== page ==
Spice Blends, Some Exotic Aisle: Chinese Five Spice

Chinese Five Spice, like Garam Masala and other blends I’ve covered in this series, can have varying ingredients.

The ironic thing about five spice powder is, it does not have to contain five spices, it could contain more. The “five” actually relates to the elements, or phases, in Wu Xing*, or Chinese zodiac. These are earth, fire, metal, water, and wood.   In Chinese cooking, there are also five flavors–sweet, salty, sour, pungent, and bitter. This blend has it all.

Five spice powder

Fennel seeds (red bowl), cloves (orange bowl), anise seed (yellow bowl), saigon cinnamon (green bowl), ginger (blue bowl). Some varieties include Szechuan (Sichuan) pepper (not pictured).

I think the most aromatic spices in this blend are the subtle licorice scent of anise and fennel and the sweet warmth of the cinnamon (Saigon or Vietnamese smells more aromatic to me than regular cinnamon in the US).

Used In: Roasted chicken, duck, boar and pork dishes in China, Hong Kong, Vietnam and Malaysia. Beancurd pork and shrimp dumplings (ngo hiang).

Other uses: Spice cake or cookies–especially autumn and winter when warming, hearth-themed foods are the focus; apple and other fruit pies; pumpkin bread; baked or mashed sweet potatoes; beef or lamb stew; marinades and dry rubs; breading for fried meat.

*=The Western world could easily think the Greek four elements and the Chinese five elements are the same thing, or at least pretty close. This is not true.

The Greek four elements–earth, air, fire, water are about material composition. Chinese elements, more aptly called ‘phases’ are agents of change. They are consecutive and dependent on each other in the balance, destructive out of sequence or out of balance. Wood nurtures fire but separates earth,  fire’s ashes make earth but fire melts metal, earth creates metal but parts water, metal carries water but cuts wood, water nurtures wood but kills fire.

Wu Xing shows up throughout Chinese culture, including traditional medicine, feng shui, and the zodiac. If you’ve ever curiously read your horoscope at Chinese new year, each of the twelve animals has five phases, so it takes 60 years to complete a cycle.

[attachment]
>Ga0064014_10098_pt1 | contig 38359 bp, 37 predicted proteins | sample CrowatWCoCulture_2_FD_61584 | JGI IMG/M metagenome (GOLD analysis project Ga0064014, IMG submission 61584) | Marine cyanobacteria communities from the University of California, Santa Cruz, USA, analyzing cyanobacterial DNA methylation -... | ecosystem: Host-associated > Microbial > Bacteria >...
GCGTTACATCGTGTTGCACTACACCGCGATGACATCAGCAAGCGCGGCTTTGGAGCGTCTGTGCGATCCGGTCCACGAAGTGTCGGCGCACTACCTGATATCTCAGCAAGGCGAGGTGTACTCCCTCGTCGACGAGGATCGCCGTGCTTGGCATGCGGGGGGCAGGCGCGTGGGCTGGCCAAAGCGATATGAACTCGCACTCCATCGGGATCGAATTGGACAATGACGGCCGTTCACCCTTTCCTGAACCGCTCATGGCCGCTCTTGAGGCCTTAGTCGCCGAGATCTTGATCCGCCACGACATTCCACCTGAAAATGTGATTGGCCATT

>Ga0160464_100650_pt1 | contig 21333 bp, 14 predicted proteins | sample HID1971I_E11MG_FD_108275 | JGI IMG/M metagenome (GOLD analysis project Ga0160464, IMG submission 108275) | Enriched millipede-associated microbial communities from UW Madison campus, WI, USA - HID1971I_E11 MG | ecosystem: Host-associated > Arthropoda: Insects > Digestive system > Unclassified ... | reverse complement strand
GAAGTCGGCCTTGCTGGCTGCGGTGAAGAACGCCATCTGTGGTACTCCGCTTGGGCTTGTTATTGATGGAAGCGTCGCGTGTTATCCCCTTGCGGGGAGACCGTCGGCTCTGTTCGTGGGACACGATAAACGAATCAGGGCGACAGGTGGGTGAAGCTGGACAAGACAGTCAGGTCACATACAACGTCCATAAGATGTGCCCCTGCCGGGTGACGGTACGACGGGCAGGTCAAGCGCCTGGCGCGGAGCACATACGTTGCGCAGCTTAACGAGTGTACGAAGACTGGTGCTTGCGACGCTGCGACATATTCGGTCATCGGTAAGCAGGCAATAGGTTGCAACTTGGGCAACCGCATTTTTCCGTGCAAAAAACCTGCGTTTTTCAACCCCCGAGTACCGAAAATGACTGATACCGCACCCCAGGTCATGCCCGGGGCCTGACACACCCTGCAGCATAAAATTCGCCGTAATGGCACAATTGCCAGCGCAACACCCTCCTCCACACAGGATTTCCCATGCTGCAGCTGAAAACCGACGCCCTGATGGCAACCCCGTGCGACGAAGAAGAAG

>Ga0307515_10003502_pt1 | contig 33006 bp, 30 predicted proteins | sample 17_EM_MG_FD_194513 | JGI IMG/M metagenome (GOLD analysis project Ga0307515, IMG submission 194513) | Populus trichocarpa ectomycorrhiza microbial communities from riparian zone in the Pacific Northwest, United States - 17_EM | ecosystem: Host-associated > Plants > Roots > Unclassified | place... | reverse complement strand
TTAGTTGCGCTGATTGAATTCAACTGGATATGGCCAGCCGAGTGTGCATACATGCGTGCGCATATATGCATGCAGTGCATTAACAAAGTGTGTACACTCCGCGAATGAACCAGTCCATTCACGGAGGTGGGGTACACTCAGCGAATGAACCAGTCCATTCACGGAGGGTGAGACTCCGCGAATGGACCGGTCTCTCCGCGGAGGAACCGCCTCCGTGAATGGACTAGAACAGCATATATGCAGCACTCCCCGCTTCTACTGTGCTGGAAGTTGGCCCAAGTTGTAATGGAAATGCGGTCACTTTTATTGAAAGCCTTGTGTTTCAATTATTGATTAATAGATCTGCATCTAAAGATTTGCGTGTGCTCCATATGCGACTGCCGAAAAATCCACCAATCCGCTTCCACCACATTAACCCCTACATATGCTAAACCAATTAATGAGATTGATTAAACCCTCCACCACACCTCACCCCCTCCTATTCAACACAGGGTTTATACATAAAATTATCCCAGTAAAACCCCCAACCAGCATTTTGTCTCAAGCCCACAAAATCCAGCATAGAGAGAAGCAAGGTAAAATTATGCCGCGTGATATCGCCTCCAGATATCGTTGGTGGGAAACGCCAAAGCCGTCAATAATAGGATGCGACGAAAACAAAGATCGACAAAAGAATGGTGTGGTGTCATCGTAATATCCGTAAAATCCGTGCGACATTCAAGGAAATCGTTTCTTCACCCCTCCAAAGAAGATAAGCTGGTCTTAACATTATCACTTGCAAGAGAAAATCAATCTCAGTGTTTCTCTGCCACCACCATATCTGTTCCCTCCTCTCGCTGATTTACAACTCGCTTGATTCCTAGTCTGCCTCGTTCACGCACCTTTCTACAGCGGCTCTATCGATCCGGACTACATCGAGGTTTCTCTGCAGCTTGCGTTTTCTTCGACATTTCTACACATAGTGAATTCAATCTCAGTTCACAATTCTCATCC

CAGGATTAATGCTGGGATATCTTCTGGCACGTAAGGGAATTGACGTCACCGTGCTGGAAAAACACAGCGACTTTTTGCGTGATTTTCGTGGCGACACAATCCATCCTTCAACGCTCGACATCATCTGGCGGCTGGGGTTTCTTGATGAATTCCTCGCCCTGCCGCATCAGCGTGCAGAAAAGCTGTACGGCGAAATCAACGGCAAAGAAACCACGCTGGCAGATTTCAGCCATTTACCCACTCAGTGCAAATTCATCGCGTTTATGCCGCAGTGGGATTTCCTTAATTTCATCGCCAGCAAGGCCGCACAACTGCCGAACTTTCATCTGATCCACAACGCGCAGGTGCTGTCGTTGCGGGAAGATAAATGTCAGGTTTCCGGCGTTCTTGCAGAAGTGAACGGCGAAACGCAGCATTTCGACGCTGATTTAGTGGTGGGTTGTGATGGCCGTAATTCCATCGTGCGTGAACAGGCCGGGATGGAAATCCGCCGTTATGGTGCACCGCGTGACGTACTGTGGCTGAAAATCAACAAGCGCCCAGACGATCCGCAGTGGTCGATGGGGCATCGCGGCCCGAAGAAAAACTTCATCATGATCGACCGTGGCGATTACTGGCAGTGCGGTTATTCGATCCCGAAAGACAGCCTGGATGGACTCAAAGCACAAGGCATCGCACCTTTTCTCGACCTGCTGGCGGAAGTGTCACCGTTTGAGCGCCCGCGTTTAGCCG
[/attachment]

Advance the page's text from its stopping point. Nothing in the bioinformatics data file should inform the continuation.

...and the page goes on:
This blog discusses the recurring “fives” in Asian culture better than I could.

If you have other ideas for this spice blend, please share in the comments below.

Spice Blends, Some Exotic Aisle: Herbs de Provence

Herbs de Provence is a spice blend inspired by the agrarian region of southern France. While people in Provence use savory, rosemary, basil, thyme, and marjoram, then don’t necessarily use them all at once. The spice industry made that possible.

When you see luxurious fields of lavender growing in late summer (Northern Hemisphere), chances are those shots were taken in Provence. When you live in a place that beautiful, you can pick the herbs you want, fresh! Provence is also known for growing olives, grapes for wine, wheat, and a host of vegetables. The food is more “Mediterranean” than up north in Paris: vegetables, beans, cheese, fish, and fermented foods like anchovies and olives, make up a lot of Provençal cuisine. Sheep and beef, if they are used, are not the main focus.


Herbs de Provence blend: parsley (red bowl), thyme (orange bowl), basil (yellow bowl), marjoram (green bowl), tarragon leaves (turquoise blue bowl), savory (dark blue bowl), chervil another species of parsley (large white cup), dried crushed rosemary (small white cup). Some variations use garlic and lavender as well. [Personally I am more familiar with lavender uses in tea, desserts and bath products than main courses. But this blend is flexible and has many many versions.]

Used in: Soups, stews, sauces, and any long-cooking dishes. All those herbs need to blend together and create magic and make your house ‘smell like Grandma’s’.

Other uses: Sprinkling on all kinds of salads, livening up cream-based condensed soup, livening up mashed potatoes, adding to a bruschetta spread, dry rubs on chicken or a roast, sprinkled on fish before baking, deviled eggs, infusing olive oil for richer flavor, making a dipping sauce for crusty fresh bread.

Spice Blends, Some Exotic Aisle: Beau Monde

Beau Monde means “Beautiful World” in French; but in French cuisine, this spice blend doesn’t mean anything.


Beau Monde is a blend of celery seed (red bowl), onion powder (orange bowl) and salt (yellow bowl) created by US spice brand, Spice Islands, in the 1940s.

Used in: From what I’ve read, Beau Monde, Dill, and sour cream has been a go-to party dip served with vegetables or chips since the mid 20th century. I wouldn’t be surprised if this dip was the inspiration behind Sour Cream and Onion flavored potato chips, which are very common in the United States. These were the days before Ranch was the most popular salad dressing flavor, and a household name. More on that later.

Other uses: Dairy-based Dips, condensed soup, any dairy creamy-based dish.

It’s hard not to taste Beau Monde and think it was the predecessor to Ranch. Ranch, as in Hidden Valley Ranch, was created in the 1950s by a Nebraskan couple who bought land in California.

By the late 1980s, I remember the Hidden Valley brand arriving in the supermarkets in bottles, and as a powder to be added to sour cream or plain yogurt. It wasn’t long before a ranch flavor was added to potato chips and corn chips. When Buffalo-style chicken wings became one of the most popular appetizers in bars, ranch and blue cheese became the two most popular dipping sauces to accompany them. Which do you prefer on wings? I like Blue Cheese.